The Master of the World HTML version
Chapter 14. Niagara
The hours passed, and the situation did not change. The steersman returned on deck, and
the captain, descending, watched the movement of the engines. Even when our speed
increased, these engines continued working without noise, and with remarkable
smoothness There was never one of those inevitable breaks, with which in most motors
the pistons sometimes miss a stroke. I concluded that the "Terror," in each of its
transformations must be worked by rotary engines. But I could not assure myself of this.
For the rest, our direction did not change. Always we headed toward the northeast end of
the lake, and hence toward Buffalo.
Why, I wondered, did the captain persist in following this route? He could not intend to
stop at Buffalo, in the midst of a crowd of boats and shipping of every kind. If he meant
to leave the lake by water, there Was only the Niagara River to follow; and its Falls
would be impassable, even to such a machine as this. The only escape was by the Detroit
River, and the "Terror" was constantly leaving that farther behind.
Then another idea occurred to me. Perhaps the captain was only waiting for night to
return to the shore of the lake. There, the boat, changed to an automobile, would quickly
cross the neighboring States. If I did not succeed in making my escape, during this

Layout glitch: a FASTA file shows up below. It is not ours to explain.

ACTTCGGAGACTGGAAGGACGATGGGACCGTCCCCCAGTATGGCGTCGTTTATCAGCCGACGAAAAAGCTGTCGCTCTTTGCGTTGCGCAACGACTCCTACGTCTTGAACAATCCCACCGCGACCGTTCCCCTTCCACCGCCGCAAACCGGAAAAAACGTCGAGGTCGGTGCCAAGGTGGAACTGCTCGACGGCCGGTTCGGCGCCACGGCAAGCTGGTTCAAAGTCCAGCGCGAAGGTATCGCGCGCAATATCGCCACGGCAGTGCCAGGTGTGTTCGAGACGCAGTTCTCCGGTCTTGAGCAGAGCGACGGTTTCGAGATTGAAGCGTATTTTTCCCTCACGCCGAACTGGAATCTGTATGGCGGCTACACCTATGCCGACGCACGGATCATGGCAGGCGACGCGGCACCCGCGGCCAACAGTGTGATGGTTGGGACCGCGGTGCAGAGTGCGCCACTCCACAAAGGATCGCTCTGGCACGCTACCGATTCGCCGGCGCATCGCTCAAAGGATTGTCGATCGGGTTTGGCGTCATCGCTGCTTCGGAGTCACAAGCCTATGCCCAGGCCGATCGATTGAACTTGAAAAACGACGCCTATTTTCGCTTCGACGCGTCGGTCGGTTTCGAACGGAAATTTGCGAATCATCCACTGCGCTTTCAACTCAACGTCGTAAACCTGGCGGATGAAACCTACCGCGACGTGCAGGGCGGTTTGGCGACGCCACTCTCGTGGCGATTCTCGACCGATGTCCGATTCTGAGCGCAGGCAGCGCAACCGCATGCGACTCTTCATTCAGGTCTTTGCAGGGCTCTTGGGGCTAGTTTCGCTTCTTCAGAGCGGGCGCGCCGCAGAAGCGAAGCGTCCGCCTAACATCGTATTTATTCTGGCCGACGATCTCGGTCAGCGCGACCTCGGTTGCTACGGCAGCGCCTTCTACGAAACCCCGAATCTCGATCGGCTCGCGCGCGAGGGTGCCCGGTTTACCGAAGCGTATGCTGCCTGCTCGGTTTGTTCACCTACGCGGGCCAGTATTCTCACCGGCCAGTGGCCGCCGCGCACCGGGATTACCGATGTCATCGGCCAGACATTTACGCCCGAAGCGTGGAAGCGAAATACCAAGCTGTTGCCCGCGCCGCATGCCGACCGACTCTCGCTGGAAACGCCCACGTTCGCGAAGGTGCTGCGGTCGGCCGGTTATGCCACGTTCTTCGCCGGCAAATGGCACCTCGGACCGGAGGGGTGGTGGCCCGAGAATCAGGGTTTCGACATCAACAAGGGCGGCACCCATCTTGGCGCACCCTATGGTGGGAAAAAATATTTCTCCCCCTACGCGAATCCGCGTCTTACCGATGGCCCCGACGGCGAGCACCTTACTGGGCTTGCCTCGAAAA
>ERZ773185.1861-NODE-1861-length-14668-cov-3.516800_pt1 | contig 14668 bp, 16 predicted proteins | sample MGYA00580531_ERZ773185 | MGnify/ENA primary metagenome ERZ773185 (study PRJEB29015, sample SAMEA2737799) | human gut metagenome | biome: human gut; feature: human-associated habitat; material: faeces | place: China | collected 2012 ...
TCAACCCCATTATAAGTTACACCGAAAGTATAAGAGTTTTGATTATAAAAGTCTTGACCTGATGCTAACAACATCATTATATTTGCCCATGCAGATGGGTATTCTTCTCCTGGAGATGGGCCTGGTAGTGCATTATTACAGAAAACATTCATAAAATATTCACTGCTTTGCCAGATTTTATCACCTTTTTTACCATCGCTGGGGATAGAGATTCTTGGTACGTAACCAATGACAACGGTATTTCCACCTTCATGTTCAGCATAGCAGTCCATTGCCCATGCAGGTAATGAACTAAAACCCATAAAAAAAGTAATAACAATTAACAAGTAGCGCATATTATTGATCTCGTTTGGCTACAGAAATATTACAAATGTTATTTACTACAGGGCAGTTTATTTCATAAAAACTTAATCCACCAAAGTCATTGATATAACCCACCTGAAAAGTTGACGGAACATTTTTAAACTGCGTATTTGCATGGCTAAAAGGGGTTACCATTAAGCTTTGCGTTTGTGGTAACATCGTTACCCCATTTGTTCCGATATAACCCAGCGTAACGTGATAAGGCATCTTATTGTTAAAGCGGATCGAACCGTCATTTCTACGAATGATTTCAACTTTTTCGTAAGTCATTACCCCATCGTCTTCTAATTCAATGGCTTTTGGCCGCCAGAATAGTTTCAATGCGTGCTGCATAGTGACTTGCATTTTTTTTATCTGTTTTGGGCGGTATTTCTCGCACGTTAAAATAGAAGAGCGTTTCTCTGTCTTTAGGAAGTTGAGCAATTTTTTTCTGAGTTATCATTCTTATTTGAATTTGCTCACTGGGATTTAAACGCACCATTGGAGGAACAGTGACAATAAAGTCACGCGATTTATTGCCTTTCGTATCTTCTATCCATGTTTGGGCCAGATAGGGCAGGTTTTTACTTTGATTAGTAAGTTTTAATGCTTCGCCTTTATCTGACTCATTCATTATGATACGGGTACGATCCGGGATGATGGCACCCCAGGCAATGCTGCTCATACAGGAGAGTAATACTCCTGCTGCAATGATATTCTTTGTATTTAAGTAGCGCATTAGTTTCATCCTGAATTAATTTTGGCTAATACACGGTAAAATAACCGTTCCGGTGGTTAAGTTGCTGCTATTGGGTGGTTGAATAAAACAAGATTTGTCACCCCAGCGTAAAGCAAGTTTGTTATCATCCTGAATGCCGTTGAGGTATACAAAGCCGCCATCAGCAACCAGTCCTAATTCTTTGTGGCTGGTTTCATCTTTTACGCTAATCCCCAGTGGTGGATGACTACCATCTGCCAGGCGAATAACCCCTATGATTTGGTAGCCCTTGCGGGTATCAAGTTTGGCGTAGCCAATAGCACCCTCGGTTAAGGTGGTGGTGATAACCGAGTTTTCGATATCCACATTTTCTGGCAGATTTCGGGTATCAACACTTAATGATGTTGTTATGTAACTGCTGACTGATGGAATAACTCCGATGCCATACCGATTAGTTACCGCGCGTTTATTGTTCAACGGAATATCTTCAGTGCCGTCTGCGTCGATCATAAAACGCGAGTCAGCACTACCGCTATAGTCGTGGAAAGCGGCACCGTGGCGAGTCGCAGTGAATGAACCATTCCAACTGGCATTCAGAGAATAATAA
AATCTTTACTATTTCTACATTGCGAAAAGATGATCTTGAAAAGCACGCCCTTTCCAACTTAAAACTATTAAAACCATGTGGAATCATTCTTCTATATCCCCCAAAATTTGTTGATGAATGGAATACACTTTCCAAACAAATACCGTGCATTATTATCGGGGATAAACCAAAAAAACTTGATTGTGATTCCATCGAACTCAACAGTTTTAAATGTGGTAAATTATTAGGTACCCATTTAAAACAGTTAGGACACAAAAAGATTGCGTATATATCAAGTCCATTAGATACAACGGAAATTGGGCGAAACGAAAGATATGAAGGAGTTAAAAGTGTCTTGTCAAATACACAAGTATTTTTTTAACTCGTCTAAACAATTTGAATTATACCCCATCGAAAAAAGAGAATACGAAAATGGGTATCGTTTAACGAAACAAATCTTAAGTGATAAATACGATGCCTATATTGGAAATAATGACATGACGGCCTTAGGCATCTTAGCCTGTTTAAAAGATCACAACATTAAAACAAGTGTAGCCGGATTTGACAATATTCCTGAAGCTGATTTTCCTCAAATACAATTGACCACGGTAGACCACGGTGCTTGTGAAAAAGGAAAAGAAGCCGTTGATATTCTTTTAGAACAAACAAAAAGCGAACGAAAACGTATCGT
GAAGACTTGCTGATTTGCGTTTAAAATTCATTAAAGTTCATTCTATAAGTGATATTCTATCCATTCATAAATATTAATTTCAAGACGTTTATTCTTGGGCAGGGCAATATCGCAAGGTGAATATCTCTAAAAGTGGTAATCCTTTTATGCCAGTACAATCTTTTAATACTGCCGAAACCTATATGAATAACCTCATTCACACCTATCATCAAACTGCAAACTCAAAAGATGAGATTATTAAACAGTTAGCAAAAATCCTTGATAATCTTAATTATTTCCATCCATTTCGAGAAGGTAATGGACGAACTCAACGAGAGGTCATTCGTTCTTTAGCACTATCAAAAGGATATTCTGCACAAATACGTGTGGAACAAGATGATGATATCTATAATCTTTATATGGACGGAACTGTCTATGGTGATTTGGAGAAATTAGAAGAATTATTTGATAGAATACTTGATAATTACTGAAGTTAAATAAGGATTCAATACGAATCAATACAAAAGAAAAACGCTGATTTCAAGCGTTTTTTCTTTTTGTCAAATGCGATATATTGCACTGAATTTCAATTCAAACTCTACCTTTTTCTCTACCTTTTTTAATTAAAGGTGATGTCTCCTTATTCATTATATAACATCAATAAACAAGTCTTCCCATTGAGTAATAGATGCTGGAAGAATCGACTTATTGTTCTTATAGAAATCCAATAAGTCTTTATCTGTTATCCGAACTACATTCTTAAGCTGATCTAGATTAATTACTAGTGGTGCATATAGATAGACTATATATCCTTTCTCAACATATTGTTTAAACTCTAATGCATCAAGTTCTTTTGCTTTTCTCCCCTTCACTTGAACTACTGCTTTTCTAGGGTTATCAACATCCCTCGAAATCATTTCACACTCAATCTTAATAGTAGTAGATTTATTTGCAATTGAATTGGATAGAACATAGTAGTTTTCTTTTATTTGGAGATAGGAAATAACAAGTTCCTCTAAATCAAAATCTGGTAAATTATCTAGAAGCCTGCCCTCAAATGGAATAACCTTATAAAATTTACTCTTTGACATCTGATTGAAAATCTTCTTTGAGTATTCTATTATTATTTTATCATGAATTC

passage across the land, all hope of regaining my liberty would be gone.
True, I might learn where this Master of the World hid himself. I might learn what no one
had yet been able to discover, assuming always that he did not dispose of me at one time
or another--and what I expected his "disposal" would be, is easily comprehended.
I knew the northeast end of Lake Erie well, having often visited that section of New York
State which extends westward from Albany to Buffalo. Three years before, a police
mission had led me to explore carefully the shores of the Niagara River, both above and
below the. cataract and its Suspension Bridge. I had visited the two principal islands
between Buffalo and the little city of Niagara Falls, I had explored Navy Island and also
Goat Island, which separates the American falls from those of the Canadian side.
Thus if an opportunity for flight presented itself, I should not find myself in an unknown
district. But would this chance offer? And at heart, did I desire it, or would I seize upon
it? What secrets still remained in this affair in which good fortune or was it evil fortune--
had so closely entangled me!
On the other hand, I saw no real reason to suppose that there was any chance of my
reaching the shores of the Niagara River. The "Terror" would surely not venture into this
trap which had no exit. Probably she would not even go to the extremity of the lake.
Such were the thoughts that spun through my excited brain, while my eyes remained
fixed upon the empty horizon.